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Joy Ride (Film Review)

3 min read

Stephanie Hsu as Kat, Sabrina Wu as Deadeye, Ashley Park as Audrey, and Sherry Cola as Lolo in Joy Ride. Photo Credit: Ed Araquel

This piece was written during the 2023 WGA and SAG-AFTRA strikes. Without the labour of the writers and actors currently on strike, the movie being covered here wouldn't exist.
Adele Lim, hot off the heels of co-scribing Crazy Rich Asians, makes her directorial debut with Joy Ride: a raunchy studio that throws it back to the schlocky, B-movie formula of the early noughties. The genre has been sorely missed and what a welcomed return this is.


Audrey (Ashley Park) and Lolo (Sherry Cola) are childhood besties, bonded by the fact that they were the only Asian girls in their town. As they grew up though, their friendship unwavering, the former went down a road of success pursuing law while the latter is still figuring things out – a provocateur whose phallic art is still finding an audience. When Audrey is sent to Beijing to close a large-sum business deal, she brings Lolo along as her accompanying translator. They're also joined by Lolo's cousin Deadeye (Sabrina Wu) and Audrey's college roomie Kat (Stephanie Hsu) and, of course, the trip quickly descends into unruly mayhem and debauchery.

Lim employs all the usual tropes in the raunch-com playbook here but the execution is so deft and gleeful that it elevates a pretty shopworn formula into a wild, laugh-a-minute joy from beginning to end. After all, if it ain't broke then don't fix it. Even though it may be a boiling pot of other ideas and films (The Hangover, Bridesmaids, The Farewell), if it's this funny then who cares? The writing is razor-sharp and the gags flow thick and fast; each section of the escalating road-trip is marked by a hilarious set-piece that continues to outdo the last from a raucous party with NBA stars to an impromptu K-Pop musical number in the middle of the film. It's incredibly playful and impressive and the comedic timing of the game cast really makes the jokes sizzle.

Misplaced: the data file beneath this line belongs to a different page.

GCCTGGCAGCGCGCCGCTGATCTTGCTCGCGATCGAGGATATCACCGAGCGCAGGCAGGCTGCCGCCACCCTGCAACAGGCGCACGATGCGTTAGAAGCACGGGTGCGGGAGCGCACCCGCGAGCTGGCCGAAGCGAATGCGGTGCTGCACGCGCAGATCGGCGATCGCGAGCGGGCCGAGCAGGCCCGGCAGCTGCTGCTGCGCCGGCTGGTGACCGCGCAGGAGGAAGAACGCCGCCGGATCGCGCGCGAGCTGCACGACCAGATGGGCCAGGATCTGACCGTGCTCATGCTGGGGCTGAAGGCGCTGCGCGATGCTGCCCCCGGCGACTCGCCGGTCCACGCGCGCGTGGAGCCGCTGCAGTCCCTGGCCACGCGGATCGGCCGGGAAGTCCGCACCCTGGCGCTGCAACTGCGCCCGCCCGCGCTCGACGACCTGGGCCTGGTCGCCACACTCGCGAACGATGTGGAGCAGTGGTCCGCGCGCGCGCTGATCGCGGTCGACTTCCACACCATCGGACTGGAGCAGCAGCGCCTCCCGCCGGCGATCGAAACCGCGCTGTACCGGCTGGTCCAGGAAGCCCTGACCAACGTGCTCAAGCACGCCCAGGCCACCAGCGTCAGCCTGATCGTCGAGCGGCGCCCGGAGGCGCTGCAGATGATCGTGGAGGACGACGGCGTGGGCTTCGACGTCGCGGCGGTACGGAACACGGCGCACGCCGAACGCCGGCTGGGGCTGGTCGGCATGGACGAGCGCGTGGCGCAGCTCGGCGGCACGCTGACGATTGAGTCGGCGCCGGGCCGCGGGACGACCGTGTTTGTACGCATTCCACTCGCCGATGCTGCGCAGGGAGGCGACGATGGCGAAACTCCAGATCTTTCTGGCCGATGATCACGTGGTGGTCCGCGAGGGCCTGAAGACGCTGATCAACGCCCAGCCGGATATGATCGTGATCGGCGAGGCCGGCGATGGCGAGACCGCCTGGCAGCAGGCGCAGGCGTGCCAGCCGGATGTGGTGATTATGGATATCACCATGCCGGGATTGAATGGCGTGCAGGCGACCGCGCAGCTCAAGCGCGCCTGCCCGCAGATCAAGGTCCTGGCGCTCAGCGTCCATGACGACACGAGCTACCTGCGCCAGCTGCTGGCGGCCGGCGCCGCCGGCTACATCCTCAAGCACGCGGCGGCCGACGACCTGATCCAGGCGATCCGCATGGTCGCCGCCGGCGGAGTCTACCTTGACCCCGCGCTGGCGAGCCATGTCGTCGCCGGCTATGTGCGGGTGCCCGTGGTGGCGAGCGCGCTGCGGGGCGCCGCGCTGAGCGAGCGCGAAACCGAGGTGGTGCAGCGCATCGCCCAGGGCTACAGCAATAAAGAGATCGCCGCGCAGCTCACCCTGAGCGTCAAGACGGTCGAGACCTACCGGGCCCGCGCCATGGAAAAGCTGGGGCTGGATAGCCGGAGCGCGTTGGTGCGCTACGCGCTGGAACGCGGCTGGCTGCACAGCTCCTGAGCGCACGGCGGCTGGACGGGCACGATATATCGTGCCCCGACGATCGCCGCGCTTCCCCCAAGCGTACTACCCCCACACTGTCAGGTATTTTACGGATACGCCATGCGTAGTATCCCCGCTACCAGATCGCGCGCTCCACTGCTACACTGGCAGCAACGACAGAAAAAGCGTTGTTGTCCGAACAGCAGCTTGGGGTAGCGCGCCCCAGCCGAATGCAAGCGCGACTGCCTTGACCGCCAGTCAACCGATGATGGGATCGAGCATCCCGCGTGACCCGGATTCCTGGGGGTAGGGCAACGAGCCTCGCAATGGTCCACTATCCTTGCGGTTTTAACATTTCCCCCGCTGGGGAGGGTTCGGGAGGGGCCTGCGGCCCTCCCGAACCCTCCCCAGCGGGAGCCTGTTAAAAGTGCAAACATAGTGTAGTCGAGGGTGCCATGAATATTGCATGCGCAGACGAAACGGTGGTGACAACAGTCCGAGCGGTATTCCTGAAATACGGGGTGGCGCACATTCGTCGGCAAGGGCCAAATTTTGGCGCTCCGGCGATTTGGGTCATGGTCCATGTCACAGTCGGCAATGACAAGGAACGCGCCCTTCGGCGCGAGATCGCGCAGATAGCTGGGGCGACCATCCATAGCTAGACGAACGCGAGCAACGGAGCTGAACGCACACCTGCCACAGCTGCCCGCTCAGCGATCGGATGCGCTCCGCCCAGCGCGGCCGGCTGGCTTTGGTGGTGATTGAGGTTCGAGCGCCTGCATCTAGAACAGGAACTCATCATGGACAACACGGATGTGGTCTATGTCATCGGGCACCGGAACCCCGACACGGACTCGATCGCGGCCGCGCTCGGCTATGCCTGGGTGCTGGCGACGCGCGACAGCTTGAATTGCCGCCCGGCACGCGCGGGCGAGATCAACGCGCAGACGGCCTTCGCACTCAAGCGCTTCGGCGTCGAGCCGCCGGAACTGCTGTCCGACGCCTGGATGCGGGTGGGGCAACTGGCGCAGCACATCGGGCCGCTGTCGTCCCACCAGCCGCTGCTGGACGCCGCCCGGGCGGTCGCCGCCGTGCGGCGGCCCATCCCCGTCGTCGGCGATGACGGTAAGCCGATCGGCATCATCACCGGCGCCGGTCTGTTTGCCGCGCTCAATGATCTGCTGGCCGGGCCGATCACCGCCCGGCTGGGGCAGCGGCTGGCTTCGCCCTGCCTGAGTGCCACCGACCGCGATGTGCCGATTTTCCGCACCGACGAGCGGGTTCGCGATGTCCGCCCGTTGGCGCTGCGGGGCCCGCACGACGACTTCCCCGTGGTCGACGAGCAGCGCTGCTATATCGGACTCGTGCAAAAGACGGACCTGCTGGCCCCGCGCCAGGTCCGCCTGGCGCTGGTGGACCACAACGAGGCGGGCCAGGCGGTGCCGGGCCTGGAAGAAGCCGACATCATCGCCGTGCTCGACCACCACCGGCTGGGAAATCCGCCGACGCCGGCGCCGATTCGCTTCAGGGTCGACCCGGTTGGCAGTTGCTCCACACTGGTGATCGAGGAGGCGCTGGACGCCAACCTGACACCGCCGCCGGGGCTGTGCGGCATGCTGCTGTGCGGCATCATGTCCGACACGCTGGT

It eventually makes way for the expected saccharine-sweet sentimentality in the third act but, again, it's elevated above the sum of its parts thanks to thoughtful character work and expert observations on identity, culture, and assimilation. Where Joy Ride is really surprising though is in its subplot involving Audrey's reluctant search for her birth mother and the revelations this brings about in the finale. It's a superbly handled arc and easily when the film's emotional backbone is at its most moving, breaking down the usual cinematic conventions of found-family and adoption. It doesn't go the easy route and is all the more poignant for it.


The progression of the raunchy studio comedy has been interesting to witness; in many ways, this genre felt like the bread-and-butter of the B movie in the early-mid 2000s cultivating classics like The Hangover and Bridesmaids. But they've all but dissipated in the years since as studios approach sexual comedy with more trepidation. No Hard Feelings released just the other month and proved there's still an appetite for this humour and Joy Ride feels like the kind of bonafide success that show's the adult comedy can still truly impress and thrive. With diverse, sex-positive messaging, genuine laughs and an impressively resonant thematic core, this film may very well be the crowd-pleaser hit of the Summer.

Joy Ride releases in UK cinemas on August 4th